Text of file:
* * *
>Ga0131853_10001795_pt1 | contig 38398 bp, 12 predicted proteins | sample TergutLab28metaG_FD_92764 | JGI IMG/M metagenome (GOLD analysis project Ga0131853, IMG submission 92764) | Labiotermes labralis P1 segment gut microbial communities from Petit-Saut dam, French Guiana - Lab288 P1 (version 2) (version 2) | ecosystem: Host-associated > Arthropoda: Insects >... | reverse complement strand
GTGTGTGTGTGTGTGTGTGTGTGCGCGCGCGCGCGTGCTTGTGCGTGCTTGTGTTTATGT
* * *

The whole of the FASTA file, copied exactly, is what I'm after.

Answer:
>Ga0131853_10001795_pt1 | contig 38398 bp, 12 predicted proteins | sample TergutLab28metaG_FD_92764 | JGI IMG/M metagenome (GOLD analysis project Ga0131853, IMG submission 92764) | Labiotermes labralis P1 segment gut microbial communities from Petit-Saut dam, French Guiana - Lab288 P1 (version 2) (version 2) | ecosystem: Host-associated > Arthropoda: Insects >... | reverse complement strand
GTGTGTGTGTGTGTGTGTGTGTGCGCGCGCGCGCGTGCTTGTGCGTGCTTGTGTTTATGT